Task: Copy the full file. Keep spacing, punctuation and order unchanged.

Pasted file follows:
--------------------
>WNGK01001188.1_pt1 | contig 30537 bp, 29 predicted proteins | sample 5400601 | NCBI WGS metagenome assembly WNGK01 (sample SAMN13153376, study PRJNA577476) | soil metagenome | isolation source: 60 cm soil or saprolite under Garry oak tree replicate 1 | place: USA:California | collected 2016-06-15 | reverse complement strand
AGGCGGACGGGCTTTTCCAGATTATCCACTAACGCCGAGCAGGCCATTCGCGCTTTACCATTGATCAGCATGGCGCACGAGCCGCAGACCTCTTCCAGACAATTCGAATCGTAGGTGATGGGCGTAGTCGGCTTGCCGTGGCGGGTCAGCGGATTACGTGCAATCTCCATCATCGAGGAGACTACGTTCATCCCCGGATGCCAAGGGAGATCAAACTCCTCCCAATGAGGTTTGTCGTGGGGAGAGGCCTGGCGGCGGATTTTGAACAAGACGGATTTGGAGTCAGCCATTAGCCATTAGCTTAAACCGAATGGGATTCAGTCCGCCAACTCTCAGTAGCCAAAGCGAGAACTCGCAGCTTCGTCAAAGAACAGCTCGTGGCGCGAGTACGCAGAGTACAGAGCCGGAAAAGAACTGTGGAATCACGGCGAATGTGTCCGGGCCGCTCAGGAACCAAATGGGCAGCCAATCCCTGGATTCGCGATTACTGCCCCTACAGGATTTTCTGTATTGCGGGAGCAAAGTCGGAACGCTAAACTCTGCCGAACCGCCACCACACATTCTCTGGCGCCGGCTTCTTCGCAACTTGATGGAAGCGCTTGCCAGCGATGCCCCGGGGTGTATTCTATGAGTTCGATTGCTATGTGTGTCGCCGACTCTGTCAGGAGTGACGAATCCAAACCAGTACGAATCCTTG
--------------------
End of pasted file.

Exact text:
>WNGK01001188.1_pt1 | contig 30537 bp, 29 predicted proteins | sample 5400601 | NCBI WGS metagenome assembly WNGK01 (sample SAMN13153376, study PRJNA577476) | soil metagenome | isolation source: 60 cm soil or saprolite under Garry oak tree replicate 1 | place: USA:California | collected 2016-06-15 | reverse complement strand
AGGCGGACGGGCTTTTCCAGATTATCCACTAACGCCGAGCAGGCCATTCGCGCTTTACCATTGATCAGCATGGCGCACGAGCCGCAGACCTCTTCCAGACAATTCGAATCGTAGGTGATGGGCGTAGTCGGCTTGCCGTGGCGGGTCAGCGGATTACGTGCAATCTCCATCATCGAGGAGACTACGTTCATCCCCGGATGCCAAGGGAGATCAAACTCCTCCCAATGAGGTTTGTCGTGGGGAGAGGCCTGGCGGCGGATTTTGAACAAGACGGATTTGGAGTCAGCCATTAGCCATTAGCTTAAACCGAATGGGATTCAGTCCGCCAACTCTCAGTAGCCAAAGCGAGAACTCGCAGCTTCGTCAAAGAACAGCTCGTGGCGCGAGTACGCAGAGTACAGAGCCGGAAAAGAACTGTGGAATCACGGCGAATGTGTCCGGGCCGCTCAGGAACCAAATGGGCAGCCAATCCCTGGATTCGCGATTACTGCCCCTACAGGATTTTCTGTATTGCGGGAGCAAAGTCGGAACGCTAAACTCTGCCGAACCGCCACCACACATTCTCTGGCGCCGGCTTCTTCGCAACTTGATGGAAGCGCTTGCCAGCGATGCCCCGGGGTGTATTCTATGAGTTCGATTGCTATGTGTGTCGCCGACTCTGTCAGGAGTGACGAATCCAAACCAGTACGAATCCTTG